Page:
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The Pain Anxiety Symptoms Scale fails to discriminate pain or anxiety in a chronic disabling occupational musculoskeletal disorder population

The Pain Anxiety Symptoms Scale fails to discriminate pain or anxiety in a chronic disabling occupational musculoskeletal disorder population

Pain Practice 11(5): 430-438

The Pain Anxiety Symptoms Scale (PASS) was developed to measure fear and anxiety responses to pain. Many studies have found associations between PASS scores and self-report measures of pain, anxiety, and disability as well as among inhibited movement patterns and activity avoidance behaviors (eg, kinesophobia). This study aimed to identify clinically meaningful cut-off points to identify high or low levels of pain anxiety and to determine if the PASS provides additional useful information in a functional restoration (FR) treatment program for chronic disabling occupational musculoskeletal disorder (CDOMD) patients. A consecutive cohort of 551 patients with CDOMD, who entered and completed a FR program, was administered a battery of psychosocial assessments, including the PASS, at admission and discharge. Socioeconomic outcomes were collected 1 year after discharge. After identifying clinical ranges for mild, moderate, and severe pain anxiety, the three groups were compared on self-report measures of psychosocial distress, clinical diagnoses of psychosocial disorders, and 1-year socioeconomic outcomes. Correlations between the PASS and all measures of pain, anxiety, and disability were statistically significant. However, only the Pain Disability Questionnaire showed a large correlation coefficient (r > 0.5). Patients with the highest PASS scores were more likely to be diagnosed with a number of Axis I (depression, opioid dependence) or Axis II (Borderline Personality) psychiatric disorders. They were more likely to display treatment-seeking behavior at 1 year after discharge. However, the PASS failed to differentiate between any other 1-year outcomes. The PASS is elevated when other measures of psychosocial distress are also elevated. However, the PASS fails to discriminate between different indices of depression and anxiety and it is not highly related to 1-year outcomes in a CDOMD cohort. If time and resources are limited, a different measure of psychosocial distress that does relate to socioeconomic outcomes might be a better option in a CDOMD evaluation process.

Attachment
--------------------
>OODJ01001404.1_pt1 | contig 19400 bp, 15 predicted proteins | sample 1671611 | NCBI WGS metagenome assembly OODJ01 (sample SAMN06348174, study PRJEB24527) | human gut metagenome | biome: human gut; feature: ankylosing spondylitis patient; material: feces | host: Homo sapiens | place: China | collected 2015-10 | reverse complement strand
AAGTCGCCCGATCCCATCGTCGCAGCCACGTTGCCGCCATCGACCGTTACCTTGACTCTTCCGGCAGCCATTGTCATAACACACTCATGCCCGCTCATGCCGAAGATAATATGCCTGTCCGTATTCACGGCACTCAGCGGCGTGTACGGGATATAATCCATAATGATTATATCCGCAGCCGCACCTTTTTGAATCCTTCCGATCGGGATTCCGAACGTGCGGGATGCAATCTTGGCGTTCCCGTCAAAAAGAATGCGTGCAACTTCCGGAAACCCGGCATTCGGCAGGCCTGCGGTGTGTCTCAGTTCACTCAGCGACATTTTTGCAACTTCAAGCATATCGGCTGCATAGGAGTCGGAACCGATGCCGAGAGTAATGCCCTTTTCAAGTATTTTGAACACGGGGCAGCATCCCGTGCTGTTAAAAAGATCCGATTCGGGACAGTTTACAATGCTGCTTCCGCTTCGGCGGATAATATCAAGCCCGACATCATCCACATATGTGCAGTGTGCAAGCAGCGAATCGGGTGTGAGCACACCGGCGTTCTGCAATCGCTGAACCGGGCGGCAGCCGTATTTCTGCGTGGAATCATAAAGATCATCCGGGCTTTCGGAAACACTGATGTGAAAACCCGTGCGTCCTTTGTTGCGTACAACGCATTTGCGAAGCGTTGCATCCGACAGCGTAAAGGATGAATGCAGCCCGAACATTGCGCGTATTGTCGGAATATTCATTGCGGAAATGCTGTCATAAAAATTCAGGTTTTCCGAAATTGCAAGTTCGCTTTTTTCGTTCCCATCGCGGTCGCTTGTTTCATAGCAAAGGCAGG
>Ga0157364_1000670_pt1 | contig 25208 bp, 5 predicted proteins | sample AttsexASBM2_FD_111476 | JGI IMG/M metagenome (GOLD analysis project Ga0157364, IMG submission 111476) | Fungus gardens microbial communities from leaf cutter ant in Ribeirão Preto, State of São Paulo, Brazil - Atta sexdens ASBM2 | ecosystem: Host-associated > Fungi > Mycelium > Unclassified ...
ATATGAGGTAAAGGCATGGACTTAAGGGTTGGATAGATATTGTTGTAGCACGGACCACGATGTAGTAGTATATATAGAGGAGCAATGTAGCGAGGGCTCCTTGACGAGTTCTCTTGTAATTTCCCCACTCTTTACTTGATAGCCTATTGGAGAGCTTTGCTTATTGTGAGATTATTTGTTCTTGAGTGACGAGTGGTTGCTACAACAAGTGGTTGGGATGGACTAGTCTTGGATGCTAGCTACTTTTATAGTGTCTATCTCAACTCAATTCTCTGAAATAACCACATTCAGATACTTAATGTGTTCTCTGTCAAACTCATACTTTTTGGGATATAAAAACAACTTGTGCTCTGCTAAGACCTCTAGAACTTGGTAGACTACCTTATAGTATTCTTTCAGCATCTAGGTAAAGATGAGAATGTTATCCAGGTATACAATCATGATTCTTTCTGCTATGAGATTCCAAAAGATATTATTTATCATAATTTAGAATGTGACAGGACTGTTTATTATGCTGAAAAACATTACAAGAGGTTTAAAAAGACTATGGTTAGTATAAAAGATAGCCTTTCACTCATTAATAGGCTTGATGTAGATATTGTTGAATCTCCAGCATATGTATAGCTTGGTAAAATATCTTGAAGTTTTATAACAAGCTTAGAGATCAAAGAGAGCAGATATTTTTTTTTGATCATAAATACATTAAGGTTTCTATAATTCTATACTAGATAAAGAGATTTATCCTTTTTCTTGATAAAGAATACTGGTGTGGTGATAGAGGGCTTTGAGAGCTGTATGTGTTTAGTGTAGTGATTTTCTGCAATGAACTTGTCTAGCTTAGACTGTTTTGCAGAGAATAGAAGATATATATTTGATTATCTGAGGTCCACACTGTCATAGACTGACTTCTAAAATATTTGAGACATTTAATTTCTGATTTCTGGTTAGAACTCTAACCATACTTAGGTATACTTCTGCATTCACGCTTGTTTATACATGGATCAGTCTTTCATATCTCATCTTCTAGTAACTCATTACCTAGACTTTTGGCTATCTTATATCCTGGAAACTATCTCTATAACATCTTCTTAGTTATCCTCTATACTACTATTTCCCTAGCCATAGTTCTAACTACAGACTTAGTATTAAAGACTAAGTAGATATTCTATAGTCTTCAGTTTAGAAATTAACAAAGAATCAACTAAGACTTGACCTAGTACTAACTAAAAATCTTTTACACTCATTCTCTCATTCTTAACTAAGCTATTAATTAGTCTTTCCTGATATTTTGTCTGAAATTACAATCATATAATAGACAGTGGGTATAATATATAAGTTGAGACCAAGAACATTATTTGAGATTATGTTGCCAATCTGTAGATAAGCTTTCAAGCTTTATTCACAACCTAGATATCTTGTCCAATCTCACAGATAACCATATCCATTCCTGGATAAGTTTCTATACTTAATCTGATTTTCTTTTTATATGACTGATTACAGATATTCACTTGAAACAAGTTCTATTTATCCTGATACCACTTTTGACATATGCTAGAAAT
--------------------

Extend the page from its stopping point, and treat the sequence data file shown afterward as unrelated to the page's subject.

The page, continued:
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Accession: 056206821

Download citation: RISBibTeXText

PMID: 21435161

DOI: 10.1111/j.1533-2500.2011.00448.x

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